1 in 13 kids have food allergies in the U.S. This scary condition that can lead to fatal anaphylaxis (the sudden constriction of airways) is debilitating to live with. Dr. Manav Segal is an allergist based in Philadelphia to which my family owes a debt of for curing our son’s debilitating allergy to dairy by offering a treatment for food allergies called Oral Immunotherapy or (OIT).
You'll get a kick out of watching a professional hypnotist try to improve my my tennis game.
How does hypnosis work in the brain? Who benefits most? When is it ineffective? Taylor Sherman shares his expertise on this fascinating subject.
I speak again with Sandie Angulo Chen, a film critic at Common Sense Media, about some new shows that handle some radioactive cultural themes, like Moxie, and Promising Young Woman.
We veer into sci-fi escapism to talk about the new Marvel's WandaVision.
Sandie reviews Boy’s State, Raya and the Last Dragon, 2021 Oscar nominations, and Judas and the Black Messiah.
Why do we run? When Vybarr Cregan-Reid set out to answer this question, he began a journey into the science and psychobiology of the human body which—he says—is born to run.
We talk about Cregan-Reid’s book, Footnotes: How Running Makes us Human, why natural running—running barefoot—is being embraced by running enthusiasts as the solution to injuries that plague modern runners.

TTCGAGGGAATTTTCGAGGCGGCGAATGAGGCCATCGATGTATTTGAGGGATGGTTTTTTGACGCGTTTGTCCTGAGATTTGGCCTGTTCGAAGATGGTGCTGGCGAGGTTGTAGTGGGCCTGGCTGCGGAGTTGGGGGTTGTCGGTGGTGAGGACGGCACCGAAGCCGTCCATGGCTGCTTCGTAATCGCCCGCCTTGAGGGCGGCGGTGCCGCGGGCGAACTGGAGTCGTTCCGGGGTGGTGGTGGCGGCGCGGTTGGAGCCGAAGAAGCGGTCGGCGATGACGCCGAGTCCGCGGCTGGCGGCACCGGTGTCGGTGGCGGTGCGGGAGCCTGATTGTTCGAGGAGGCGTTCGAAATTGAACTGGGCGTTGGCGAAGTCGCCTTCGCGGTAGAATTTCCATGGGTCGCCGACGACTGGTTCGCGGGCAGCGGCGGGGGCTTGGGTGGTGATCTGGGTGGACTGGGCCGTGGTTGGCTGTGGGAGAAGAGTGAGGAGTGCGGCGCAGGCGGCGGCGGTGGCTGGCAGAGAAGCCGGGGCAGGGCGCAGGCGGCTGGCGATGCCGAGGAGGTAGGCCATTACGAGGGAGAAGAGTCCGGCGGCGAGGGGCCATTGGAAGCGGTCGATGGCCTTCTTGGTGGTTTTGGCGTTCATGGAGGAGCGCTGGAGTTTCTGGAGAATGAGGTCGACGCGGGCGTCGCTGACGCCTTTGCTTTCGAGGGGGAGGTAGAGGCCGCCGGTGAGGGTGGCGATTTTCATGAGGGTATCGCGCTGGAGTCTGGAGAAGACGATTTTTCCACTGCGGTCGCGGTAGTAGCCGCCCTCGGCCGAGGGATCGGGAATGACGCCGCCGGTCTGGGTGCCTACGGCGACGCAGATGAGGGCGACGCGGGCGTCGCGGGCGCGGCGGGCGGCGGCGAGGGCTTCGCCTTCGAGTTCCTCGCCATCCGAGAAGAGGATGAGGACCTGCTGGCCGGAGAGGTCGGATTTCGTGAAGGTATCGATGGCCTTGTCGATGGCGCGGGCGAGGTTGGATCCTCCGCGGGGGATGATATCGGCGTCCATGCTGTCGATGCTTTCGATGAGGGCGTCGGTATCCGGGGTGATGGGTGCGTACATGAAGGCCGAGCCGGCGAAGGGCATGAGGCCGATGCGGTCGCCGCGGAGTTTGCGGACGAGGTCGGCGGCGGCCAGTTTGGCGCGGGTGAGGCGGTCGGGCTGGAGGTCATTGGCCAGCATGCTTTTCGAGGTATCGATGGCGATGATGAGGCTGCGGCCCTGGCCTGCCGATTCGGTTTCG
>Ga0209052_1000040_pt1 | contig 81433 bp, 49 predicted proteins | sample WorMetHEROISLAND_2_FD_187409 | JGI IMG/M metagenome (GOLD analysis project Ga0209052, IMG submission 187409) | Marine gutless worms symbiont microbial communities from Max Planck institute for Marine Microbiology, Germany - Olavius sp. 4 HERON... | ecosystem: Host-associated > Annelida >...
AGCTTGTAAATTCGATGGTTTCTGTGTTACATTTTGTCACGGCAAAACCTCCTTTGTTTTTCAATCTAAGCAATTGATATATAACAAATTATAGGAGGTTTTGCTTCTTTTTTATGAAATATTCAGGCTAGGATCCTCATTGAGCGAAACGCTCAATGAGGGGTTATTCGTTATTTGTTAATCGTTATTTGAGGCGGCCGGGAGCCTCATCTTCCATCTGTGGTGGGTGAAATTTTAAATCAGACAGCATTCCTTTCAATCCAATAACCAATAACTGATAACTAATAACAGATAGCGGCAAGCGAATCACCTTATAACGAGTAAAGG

What are the facts about regular marijuana use? I speak with Dr. Samoon Ahmad, author of Medical Marijuana: A Clinical Handbook (2020) about the persistent myth that weed is harmless.
Tessa Velazquez, owner of Baked & Wired, A Baked Joint, and La Betty in Washington, DC, discusses surviving during COVID, baking, bread, flour and the work and art of food.
Eating disorders trigger strong emotional reactions in loved ones and therapists who can end up in a tug of war to make the disturbing symptoms stop.
Eating disorder specialist Dana Harron says love and compassion are key ingredients to successful treatment. We talk about the most common types of disordered eating, and we separate eating disorder facts from fiction.
When you hear the music that 23-year old Seattle musician Alec Shaw is writing and performing you know he’s headed somewhere big. But whether he knows that yet is a different story.
Several of Alec's most popular songs are featured throughout our discussion as we banter about about his romantic life, his (super talented!) creative process, and how he's dealt with stage fright and performance anxiety.
Jessica Hansen is the voice of NPR's funding credits, and serves as in-house voice coach at NPR headquarters. Jessica's performed on NBC’s Parks & Recreation and HBO’s Veep.
In today’s episode of the Soul of Life, I speak with Jessica about how she’s helping performers work with new challenges while working from home.
What’s in a voice anyway? Does the way we make the sound of our voice really convey what we think it does?